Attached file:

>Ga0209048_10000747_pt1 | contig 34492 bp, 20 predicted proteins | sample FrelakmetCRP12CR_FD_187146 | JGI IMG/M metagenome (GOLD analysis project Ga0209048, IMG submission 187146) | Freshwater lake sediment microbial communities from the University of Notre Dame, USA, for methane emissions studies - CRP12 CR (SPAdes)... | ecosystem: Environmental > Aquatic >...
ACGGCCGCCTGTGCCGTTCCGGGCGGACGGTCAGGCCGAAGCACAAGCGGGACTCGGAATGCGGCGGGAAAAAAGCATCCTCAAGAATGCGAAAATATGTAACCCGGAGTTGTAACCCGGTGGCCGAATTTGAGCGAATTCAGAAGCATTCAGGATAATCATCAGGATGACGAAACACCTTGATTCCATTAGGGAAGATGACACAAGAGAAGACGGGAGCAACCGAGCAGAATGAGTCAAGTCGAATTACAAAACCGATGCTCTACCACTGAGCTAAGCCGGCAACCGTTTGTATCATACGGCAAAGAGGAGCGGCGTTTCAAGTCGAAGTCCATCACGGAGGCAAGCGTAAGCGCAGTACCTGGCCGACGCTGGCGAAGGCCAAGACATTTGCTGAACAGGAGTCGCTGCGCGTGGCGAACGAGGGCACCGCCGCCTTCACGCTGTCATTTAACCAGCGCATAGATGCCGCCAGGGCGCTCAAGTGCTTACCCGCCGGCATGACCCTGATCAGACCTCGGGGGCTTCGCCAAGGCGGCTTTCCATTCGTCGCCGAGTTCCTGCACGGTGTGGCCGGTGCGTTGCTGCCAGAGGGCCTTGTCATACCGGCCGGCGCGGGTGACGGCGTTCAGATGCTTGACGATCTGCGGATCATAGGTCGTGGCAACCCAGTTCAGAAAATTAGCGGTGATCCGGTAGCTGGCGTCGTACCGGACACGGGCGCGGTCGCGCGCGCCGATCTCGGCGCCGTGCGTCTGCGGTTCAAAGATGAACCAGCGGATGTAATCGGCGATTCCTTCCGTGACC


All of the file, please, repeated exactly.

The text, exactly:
>Ga0209048_10000747_pt1 | contig 34492 bp, 20 predicted proteins | sample FrelakmetCRP12CR_FD_187146 | JGI IMG/M metagenome (GOLD analysis project Ga0209048, IMG submission 187146) | Freshwater lake sediment microbial communities from the University of Notre Dame, USA, for methane emissions studies - CRP12 CR (SPAdes)... | ecosystem: Environmental > Aquatic >...
ACGGCCGCCTGTGCCGTTCCGGGCGGACGGTCAGGCCGAAGCACAAGCGGGACTCGGAATGCGGCGGGAAAAAAGCATCCTCAAGAATGCGAAAATATGTAACCCGGAGTTGTAACCCGGTGGCCGAATTTGAGCGAATTCAGAAGCATTCAGGATAATCATCAGGATGACGAAACACCTTGATTCCATTAGGGAAGATGACACAAGAGAAGACGGGAGCAACCGAGCAGAATGAGTCAAGTCGAATTACAAAACCGATGCTCTACCACTGAGCTAAGCCGGCAACCGTTTGTATCATACGGCAAAGAGGAGCGGCGTTTCAAGTCGAAGTCCATCACGGAGGCAAGCGTAAGCGCAGTACCTGGCCGACGCTGGCGAAGGCCAAGACATTTGCTGAACAGGAGTCGCTGCGCGTGGCGAACGAGGGCACCGCCGCCTTCACGCTGTCATTTAACCAGCGCATAGATGCCGCCAGGGCGCTCAAGTGCTTACCCGCCGGCATGACCCTGATCAGACCTCGGGGGCTTCGCCAAGGCGGCTTTCCATTCGTCGCCGAGTTCCTGCACGGTGTGGCCGGTGCGTTGCTGCCAGAGGGCCTTGTCATACCGGCCGGCGCGGGTGACGGCGTTCAGATGCTTGACGATCTGCGGATCATAGGTCGTGGCAACCCAGTTCAGAAAATTAGCGGTGATCCGGTAGCTGGCGTCGTACCGGACACGGGCGCGGTCGCGCGCGCCGATCTCGGCGCCGTGCGTCTGCGGTTCAAAGATGAACCAGCGGATGTAATCGGCGATTCCTTCCGTGACC